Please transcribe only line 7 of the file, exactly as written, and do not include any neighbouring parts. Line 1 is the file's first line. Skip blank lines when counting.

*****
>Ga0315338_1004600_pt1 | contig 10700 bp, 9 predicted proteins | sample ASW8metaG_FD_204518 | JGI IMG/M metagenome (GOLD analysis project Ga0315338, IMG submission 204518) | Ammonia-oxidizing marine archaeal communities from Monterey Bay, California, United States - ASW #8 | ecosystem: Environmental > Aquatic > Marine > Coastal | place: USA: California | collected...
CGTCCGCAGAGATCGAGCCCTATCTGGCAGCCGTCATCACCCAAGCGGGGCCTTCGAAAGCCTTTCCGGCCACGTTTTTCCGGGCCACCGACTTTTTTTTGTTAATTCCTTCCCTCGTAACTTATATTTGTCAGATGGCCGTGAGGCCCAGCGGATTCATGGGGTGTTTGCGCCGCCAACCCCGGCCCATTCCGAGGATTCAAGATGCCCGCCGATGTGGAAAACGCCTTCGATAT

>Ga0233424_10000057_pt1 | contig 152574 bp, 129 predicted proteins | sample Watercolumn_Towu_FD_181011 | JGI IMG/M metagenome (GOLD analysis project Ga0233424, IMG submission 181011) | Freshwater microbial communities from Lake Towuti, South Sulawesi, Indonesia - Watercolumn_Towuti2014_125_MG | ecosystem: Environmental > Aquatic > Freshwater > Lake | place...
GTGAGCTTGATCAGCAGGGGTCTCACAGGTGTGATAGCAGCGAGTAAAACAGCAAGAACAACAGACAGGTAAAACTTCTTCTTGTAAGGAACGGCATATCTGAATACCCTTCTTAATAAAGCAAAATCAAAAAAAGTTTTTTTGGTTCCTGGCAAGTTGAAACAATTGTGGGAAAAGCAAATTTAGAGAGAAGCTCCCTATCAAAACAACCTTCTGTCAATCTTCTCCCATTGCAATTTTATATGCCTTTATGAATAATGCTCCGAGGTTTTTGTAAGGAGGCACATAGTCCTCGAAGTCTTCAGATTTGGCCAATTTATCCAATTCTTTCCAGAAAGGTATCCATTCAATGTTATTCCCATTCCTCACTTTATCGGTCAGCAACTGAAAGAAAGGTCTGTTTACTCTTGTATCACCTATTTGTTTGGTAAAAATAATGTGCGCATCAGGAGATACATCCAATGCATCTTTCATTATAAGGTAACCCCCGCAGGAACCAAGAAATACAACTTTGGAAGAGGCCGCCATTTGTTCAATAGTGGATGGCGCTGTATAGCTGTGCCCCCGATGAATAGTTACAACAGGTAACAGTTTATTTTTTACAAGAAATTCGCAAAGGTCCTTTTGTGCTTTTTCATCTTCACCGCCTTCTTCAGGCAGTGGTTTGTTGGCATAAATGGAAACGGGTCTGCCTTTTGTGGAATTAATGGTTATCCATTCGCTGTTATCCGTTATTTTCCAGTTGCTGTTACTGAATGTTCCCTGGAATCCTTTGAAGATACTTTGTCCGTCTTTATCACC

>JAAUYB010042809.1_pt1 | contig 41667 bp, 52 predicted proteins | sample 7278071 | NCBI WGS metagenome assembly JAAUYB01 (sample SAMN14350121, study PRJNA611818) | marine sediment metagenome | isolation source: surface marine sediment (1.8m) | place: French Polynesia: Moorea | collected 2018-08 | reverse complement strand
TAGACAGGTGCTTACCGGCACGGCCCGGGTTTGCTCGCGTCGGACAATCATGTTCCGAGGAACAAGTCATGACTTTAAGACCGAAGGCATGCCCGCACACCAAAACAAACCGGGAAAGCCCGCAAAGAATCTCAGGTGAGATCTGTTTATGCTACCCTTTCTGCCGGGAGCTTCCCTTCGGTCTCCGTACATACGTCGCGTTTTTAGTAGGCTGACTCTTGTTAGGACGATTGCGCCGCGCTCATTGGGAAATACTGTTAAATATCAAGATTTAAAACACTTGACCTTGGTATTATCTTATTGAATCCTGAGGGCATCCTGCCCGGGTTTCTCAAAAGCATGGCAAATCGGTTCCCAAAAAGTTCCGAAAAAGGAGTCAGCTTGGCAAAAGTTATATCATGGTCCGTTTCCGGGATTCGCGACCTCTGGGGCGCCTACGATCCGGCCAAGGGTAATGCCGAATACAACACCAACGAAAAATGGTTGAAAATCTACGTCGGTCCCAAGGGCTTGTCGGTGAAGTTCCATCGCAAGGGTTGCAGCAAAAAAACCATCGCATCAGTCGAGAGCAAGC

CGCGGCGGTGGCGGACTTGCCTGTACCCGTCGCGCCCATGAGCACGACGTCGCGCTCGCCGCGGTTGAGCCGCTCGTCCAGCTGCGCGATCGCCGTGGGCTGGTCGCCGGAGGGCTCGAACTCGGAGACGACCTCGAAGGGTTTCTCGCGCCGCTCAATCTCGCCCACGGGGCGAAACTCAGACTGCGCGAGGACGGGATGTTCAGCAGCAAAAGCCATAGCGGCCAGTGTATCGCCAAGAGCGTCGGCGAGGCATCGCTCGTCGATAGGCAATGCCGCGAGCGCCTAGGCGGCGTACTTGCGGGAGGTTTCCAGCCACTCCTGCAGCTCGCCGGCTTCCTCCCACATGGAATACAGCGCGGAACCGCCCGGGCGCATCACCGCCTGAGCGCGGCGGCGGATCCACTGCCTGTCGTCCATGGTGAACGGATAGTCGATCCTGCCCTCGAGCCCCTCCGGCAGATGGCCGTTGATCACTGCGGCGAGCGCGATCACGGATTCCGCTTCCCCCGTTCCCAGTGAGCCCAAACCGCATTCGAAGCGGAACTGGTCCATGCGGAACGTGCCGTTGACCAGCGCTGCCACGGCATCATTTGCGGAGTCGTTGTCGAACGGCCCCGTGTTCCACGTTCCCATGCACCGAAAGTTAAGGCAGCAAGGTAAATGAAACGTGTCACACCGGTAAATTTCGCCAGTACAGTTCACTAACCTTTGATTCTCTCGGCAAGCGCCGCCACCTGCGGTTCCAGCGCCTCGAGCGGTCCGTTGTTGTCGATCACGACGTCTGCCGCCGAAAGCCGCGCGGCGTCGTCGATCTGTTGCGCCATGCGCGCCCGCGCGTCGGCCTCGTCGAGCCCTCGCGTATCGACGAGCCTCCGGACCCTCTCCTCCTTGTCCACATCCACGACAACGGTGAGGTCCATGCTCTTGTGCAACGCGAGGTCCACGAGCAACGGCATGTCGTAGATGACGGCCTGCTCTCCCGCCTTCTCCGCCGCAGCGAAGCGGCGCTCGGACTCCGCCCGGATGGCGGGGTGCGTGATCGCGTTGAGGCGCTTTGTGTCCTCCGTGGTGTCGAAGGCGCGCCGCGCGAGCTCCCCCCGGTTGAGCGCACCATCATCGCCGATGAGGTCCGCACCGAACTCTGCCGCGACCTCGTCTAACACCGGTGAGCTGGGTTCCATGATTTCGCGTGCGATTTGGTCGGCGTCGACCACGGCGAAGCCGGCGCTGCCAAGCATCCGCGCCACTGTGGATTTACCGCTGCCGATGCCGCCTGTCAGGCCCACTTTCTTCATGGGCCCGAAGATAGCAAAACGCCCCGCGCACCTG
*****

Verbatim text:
CGCGGCGGTGGCGGACTTGCCTGTACCCGTCGCGCCCATGAGCACGACGTCGCGCTCGCCGCGGTTGAGCCGCTCGTCCAGCTGCGCGATCGCCGTGGGCTGGTCGCCGGAGGGCTCGAACTCGGAGACGACCTCGAAGGGTTTCTCGCGCCGCTCAATCTCGCCCACGGGGCGAAACTCAGACTGCGCGAGGACGGGATGTTCAGCAGCAAAAGCCATAGCGGCCAGTGTATCGCCAAGAGCGTCGGCGAGGCATCGCTCGTCGATAGGCAATGCCGCGAGCGCCTAGGCGGCGTACTTGCGGGAGGTTTCCAGCCACTCCTGCAGCTCGCCGGCTTCCTCCCACATGGAATACAGCGCGGAACCGCCCGGGCGCATCACCGCCTGAGCGCGGCGGCGGATCCACTGCCTGTCGTCCATGGTGAACGGATAGTCGATCCTGCCCTCGAGCCCCTCCGGCAGATGGCCGTTGATCACTGCGGCGAGCGCGATCACGGATTCCGCTTCCCCCGTTCCCAGTGAGCCCAAACCGCATTCGAAGCGGAACTGGTCCATGCGGAACGTGCCGTTGACCAGCGCTGCCACGGCATCATTTGCGGAGTCGTTGTCGAACGGCCCCGTGTTCCACGTTCCCATGCACCGAAAGTTAAGGCAGCAAGGTAAATGAAACGTGTCACACCGGTAAATTTCGCCAGTACAGTTCACTAACCTTTGATTCTCTCGGCAAGCGCCGCCACCTGCGGTTCCAGCGCCTCGAGCGGTCCGTTGTTGTCGATCACGACGTCTGCCGCCGAAAGCCGCGCGGCGTCGTCGATCTGTTGCGCCATGCGCGCCCGCGCGTCGGCCTCGTCGAGCCCTCGCGTATCGACGAGCCTCCGGACCCTCTCCTCCTTGTCCACATCCACGACAACGGTGAGGTCCATGCTCTTGTGCAACGCGAGGTCCACGAGCAACGGCATGTCGTAGATGACGGCCTGCTCTCCCGCCTTCTCCGCCGCAGCGAAGCGGCGCTCGGACTCCGCCCGGATGGCGGGGTGCGTGATCGCGTTGAGGCGCTTTGTGTCCTCCGTGGTGTCGAAGGCGCGCCGCGCGAGCTCCCCCCGGTTGAGCGCACCATCATCGCCGATGAGGTCCGCACCGAACTCTGCCGCGACCTCGTCTAACACCGGTGAGCTGGGTTCCATGATTTCGCGTGCGATTTGGTCGGCGTCGACCACGGCGAAGCCGGCGCTGCCAAGCATCCGCGCCACTGTGGATTTACCGCTGCCGATGCCGCCTGTCAGGCCCACTTTCTTCATGGGCCCGAAGATAGCAAAACGCCCCGCGCACCTG